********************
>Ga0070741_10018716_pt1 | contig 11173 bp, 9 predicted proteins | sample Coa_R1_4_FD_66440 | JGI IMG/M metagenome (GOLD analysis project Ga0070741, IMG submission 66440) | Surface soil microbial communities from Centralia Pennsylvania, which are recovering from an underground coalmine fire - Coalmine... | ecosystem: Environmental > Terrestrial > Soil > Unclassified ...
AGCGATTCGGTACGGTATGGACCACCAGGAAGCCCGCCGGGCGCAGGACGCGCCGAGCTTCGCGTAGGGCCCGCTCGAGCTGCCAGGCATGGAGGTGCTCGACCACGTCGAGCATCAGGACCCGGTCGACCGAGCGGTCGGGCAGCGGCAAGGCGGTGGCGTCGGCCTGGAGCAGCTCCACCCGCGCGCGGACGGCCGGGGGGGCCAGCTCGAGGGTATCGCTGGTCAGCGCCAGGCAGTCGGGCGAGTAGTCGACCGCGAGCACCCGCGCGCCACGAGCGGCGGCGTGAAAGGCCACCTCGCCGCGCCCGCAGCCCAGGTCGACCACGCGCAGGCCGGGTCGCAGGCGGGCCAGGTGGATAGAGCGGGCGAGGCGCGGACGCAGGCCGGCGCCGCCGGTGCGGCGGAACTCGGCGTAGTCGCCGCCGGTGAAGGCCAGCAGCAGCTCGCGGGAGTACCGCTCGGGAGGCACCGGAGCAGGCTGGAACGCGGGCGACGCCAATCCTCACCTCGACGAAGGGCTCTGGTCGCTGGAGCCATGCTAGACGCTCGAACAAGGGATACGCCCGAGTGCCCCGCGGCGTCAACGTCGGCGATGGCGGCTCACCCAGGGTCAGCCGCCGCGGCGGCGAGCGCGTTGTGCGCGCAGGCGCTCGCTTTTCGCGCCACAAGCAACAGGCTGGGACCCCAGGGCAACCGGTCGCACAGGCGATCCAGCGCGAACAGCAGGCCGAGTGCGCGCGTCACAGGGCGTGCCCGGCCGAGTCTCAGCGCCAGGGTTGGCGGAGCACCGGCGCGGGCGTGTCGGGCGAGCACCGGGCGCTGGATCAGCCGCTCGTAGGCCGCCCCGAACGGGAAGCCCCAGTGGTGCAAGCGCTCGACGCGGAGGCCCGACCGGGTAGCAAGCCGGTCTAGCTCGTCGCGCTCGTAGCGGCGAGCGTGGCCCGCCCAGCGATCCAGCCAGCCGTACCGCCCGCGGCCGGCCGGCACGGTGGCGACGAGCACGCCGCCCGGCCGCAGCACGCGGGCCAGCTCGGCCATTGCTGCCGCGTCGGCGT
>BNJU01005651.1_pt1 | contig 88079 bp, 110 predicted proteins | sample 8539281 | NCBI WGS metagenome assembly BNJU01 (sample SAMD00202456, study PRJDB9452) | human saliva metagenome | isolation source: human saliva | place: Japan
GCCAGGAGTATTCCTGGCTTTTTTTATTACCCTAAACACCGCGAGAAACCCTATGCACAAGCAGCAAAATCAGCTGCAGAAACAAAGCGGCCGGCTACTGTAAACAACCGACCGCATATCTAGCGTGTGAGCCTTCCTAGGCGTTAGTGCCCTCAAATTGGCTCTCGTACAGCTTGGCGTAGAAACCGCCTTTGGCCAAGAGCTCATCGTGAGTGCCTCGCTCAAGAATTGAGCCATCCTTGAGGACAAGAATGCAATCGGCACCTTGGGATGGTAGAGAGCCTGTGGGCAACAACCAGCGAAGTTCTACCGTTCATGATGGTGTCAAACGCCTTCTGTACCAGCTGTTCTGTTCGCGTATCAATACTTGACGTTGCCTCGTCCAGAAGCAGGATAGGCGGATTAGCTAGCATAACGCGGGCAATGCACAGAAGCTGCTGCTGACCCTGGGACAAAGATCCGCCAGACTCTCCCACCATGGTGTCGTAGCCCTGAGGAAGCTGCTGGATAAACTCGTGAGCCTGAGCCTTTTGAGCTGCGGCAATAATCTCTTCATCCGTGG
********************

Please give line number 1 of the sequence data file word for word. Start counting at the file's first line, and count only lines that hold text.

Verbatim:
>Ga0070741_10018716_pt1 | contig 11173 bp, 9 predicted proteins | sample Coa_R1_4_FD_66440 | JGI IMG/M metagenome (GOLD analysis project Ga0070741, IMG submission 66440) | Surface soil microbial communities from Centralia Pennsylvania, which are recovering from an underground coalmine fire - Coalmine... | ecosystem: Environmental > Terrestrial > Soil > Unclassified ...